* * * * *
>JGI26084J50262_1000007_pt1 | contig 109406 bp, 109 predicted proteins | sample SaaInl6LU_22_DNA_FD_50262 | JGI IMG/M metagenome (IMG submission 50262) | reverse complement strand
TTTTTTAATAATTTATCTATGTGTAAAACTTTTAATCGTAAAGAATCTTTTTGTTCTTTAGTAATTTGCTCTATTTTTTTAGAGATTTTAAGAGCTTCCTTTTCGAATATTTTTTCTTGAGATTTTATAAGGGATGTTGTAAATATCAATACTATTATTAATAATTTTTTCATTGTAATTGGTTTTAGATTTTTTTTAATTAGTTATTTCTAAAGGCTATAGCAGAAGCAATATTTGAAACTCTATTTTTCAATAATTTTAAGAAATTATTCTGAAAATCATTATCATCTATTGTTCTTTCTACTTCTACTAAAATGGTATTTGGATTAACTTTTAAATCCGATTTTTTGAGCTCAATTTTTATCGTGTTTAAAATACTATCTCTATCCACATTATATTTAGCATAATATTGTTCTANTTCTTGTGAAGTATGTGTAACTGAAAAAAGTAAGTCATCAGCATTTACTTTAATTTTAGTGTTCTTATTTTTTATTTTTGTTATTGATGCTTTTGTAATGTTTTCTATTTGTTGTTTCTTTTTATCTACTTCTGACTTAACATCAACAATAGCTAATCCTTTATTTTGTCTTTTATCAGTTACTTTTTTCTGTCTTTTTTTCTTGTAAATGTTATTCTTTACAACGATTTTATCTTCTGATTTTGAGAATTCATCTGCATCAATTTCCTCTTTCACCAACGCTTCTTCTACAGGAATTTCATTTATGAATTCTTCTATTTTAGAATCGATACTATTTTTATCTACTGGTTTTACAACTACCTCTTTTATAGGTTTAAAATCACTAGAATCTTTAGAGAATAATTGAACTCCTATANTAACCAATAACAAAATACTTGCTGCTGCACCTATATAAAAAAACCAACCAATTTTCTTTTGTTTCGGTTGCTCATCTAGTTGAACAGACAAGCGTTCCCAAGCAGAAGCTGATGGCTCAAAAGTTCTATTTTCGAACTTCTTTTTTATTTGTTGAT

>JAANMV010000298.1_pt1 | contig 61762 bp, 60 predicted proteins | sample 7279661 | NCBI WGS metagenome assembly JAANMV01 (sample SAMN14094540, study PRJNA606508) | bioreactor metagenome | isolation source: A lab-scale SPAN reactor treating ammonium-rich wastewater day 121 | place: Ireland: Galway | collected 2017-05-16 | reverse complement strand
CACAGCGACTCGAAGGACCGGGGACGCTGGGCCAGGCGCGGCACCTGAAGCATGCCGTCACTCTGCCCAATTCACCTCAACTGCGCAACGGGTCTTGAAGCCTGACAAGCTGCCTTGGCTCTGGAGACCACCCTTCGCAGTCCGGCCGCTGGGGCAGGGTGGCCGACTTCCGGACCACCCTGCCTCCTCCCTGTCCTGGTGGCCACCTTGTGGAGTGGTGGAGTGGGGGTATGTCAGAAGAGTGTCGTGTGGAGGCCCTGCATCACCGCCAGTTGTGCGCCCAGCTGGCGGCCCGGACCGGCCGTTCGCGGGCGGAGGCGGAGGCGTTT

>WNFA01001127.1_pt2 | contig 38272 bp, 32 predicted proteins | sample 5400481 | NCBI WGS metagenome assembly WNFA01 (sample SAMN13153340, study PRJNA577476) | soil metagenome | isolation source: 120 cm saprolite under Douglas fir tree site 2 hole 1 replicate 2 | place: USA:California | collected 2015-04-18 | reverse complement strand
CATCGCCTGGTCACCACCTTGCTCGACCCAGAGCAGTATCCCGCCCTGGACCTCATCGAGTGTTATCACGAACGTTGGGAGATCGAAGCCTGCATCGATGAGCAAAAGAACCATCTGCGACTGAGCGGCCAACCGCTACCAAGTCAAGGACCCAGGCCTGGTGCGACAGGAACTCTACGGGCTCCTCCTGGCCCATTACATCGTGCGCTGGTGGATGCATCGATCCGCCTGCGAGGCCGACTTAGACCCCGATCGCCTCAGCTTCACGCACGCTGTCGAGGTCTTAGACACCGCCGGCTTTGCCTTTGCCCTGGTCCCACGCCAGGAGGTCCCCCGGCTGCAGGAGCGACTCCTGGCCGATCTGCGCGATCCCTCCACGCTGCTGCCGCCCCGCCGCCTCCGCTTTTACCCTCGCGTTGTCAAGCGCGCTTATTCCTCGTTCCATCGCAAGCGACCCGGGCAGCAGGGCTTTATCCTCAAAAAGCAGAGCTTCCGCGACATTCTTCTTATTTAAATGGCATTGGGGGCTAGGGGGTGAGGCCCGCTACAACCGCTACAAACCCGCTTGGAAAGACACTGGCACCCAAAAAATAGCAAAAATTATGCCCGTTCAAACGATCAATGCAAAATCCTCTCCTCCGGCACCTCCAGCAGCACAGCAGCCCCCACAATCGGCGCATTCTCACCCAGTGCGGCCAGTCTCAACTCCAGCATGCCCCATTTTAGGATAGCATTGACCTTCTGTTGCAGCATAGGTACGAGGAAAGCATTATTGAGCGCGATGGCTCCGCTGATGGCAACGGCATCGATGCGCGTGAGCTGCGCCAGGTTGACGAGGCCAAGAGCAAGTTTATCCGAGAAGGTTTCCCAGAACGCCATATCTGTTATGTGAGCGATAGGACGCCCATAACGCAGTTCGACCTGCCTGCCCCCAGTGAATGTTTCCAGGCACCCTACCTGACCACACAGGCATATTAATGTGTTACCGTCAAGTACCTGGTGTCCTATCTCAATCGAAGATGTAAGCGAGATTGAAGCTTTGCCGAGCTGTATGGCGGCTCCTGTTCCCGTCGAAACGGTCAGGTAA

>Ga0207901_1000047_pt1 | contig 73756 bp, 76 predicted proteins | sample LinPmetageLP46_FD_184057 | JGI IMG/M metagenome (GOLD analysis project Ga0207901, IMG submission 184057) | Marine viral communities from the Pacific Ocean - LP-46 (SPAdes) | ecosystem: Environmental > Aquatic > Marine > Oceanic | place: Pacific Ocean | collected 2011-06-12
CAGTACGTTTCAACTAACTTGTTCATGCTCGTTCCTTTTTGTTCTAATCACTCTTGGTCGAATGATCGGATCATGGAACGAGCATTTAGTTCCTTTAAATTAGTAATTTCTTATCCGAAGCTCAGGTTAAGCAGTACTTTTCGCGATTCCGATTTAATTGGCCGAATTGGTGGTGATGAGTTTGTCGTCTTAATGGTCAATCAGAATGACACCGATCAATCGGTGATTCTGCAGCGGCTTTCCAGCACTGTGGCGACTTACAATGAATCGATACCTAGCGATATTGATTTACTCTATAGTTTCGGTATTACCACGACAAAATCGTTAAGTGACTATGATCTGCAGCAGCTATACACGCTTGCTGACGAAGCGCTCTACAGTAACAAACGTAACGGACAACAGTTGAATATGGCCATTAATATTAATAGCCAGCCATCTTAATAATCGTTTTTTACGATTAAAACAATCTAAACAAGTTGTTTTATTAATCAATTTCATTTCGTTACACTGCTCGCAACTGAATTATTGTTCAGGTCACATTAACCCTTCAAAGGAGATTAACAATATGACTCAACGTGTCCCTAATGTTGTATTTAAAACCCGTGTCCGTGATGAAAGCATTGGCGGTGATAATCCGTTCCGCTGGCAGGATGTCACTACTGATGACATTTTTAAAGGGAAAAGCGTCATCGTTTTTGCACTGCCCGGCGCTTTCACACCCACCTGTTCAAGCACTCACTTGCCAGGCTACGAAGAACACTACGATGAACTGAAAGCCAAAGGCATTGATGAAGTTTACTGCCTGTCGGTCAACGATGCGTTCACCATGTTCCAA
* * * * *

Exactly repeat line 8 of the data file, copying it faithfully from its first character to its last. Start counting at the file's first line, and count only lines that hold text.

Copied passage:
CAGTACGTTTCAACTAACTTGTTCATGCTCGTTCCTTTTTGTTCTAATCACTCTTGGTCGAATGATCGGATCATGGAACGAGCATTTAGTTCCTTTAAATTAGTAATTTCTTATCCGAAGCTCAGGTTAAGCAGTACTTTTCGCGATTCCGATTTAATTGGCCGAATTGGTGGTGATGAGTTTGTCGTCTTAATGGTCAATCAGAATGACACCGATCAATCGGTGATTCTGCAGCGGCTTTCCAGCACTGTGGCGACTTACAATGAATCGATACCTAGCGATATTGATTTACTCTATAGTTTCGGTATTACCACGACAAAATCGTTAAGTGACTATGATCTGCAGCAGCTATACACGCTTGCTGACGAAGCGCTCTACAGTAACAAACGTAACGGACAACAGTTGAATATGGCCATTAATATTAATAGCCAGCCATCTTAATAATCGTTTTTTACGATTAAAACAATCTAAACAAGTTGTTTTATTAATCAATTTCATTTCGTTACACTGCTCGCAACTGAATTATTGTTCAGGTCACATTAACCCTTCAAAGGAGATTAACAATATGACTCAACGTGTCCCTAATGTTGTATTTAAAACCCGTGTCCGTGATGAAAGCATTGGCGGTGATAATCCGTTCCGCTGGCAGGATGTCACTACTGATGACATTTTTAAAGGGAAAAGCGTCATCGTTTTTGCACTGCCCGGCGCTTTCACACCCACCTGTTCAAGCACTCACTTGCCAGGCTACGAAGAACACTACGATGAACTGAAAGCCAAAGGCATTGATGAAGTTTACTGCCTGTCGGTCAACGATGCGTTCACCATGTTCCAA